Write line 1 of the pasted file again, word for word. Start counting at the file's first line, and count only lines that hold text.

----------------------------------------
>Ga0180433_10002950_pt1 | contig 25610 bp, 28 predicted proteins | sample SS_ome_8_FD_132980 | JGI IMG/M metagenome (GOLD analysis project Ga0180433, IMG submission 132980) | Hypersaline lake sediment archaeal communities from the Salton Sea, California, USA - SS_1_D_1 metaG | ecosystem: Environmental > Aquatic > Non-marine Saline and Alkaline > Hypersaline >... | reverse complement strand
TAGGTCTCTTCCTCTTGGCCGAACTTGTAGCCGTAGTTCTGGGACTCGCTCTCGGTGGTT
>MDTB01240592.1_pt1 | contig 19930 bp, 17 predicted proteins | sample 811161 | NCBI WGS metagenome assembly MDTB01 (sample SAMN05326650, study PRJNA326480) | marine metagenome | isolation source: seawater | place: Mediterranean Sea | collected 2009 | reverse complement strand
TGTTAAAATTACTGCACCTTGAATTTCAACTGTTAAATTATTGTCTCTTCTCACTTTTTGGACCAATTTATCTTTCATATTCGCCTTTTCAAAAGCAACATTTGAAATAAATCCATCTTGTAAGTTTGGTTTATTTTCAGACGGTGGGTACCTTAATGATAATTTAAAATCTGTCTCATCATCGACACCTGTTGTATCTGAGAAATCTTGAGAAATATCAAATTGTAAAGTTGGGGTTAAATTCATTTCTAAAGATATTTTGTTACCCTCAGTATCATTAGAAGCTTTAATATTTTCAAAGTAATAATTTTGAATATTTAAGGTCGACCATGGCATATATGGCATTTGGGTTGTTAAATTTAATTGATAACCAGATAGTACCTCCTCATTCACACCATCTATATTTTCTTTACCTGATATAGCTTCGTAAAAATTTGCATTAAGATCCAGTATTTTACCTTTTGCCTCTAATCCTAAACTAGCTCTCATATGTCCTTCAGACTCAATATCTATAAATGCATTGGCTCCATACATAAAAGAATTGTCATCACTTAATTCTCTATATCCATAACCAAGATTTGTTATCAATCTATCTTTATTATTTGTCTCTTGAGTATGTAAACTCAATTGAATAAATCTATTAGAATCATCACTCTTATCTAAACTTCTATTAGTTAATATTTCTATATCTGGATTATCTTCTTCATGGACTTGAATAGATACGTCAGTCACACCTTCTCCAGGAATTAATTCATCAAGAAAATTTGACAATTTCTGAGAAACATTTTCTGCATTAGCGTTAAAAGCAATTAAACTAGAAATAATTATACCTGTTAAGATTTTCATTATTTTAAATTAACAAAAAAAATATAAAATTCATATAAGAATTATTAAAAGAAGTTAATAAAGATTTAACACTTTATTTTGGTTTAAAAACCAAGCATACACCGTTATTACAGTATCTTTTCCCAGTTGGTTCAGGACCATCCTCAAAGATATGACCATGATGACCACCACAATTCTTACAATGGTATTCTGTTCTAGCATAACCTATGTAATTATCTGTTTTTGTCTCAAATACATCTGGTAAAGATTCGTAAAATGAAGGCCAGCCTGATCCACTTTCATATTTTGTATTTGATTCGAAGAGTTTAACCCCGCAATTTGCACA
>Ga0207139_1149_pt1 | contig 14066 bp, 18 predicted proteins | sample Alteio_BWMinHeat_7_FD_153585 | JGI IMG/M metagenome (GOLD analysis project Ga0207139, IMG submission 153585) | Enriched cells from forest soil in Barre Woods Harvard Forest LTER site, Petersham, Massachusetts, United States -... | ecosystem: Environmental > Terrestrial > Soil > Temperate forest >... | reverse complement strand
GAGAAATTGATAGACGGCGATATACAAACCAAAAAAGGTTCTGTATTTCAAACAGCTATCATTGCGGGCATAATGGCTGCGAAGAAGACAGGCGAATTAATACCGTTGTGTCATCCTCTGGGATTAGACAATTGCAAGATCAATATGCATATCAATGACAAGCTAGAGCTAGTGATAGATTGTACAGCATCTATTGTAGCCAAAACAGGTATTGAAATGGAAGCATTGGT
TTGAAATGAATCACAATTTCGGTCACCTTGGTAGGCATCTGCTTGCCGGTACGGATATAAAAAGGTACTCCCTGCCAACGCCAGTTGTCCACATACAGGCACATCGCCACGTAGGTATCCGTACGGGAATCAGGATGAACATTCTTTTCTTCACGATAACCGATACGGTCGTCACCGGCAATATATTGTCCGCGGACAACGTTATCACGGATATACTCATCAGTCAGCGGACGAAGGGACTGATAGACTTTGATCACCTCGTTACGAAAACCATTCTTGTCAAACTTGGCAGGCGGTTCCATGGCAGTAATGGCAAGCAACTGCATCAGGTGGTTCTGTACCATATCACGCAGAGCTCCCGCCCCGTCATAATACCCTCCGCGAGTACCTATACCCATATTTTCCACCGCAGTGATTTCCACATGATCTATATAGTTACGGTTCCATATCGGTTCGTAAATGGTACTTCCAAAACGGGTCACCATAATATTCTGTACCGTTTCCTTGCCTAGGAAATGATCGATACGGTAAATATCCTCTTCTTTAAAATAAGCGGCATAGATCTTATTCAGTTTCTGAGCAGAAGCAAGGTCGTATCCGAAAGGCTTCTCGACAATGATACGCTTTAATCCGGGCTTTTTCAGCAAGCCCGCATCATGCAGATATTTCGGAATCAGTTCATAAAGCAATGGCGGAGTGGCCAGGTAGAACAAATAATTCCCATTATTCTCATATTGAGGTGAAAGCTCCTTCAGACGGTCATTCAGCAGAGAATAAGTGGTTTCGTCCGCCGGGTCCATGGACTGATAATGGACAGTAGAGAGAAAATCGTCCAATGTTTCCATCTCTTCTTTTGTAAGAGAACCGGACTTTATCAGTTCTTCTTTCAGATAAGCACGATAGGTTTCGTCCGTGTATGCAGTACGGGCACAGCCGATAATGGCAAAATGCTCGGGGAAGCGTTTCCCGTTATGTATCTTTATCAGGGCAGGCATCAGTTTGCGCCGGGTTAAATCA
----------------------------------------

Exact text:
>Ga0180433_10002950_pt1 | contig 25610 bp, 28 predicted proteins | sample SS_ome_8_FD_132980 | JGI IMG/M metagenome (GOLD analysis project Ga0180433, IMG submission 132980) | Hypersaline lake sediment archaeal communities from the Salton Sea, California, USA - SS_1_D_1 metaG | ecosystem: Environmental > Aquatic > Non-marine Saline and Alkaline > Hypersaline >... | reverse complement strand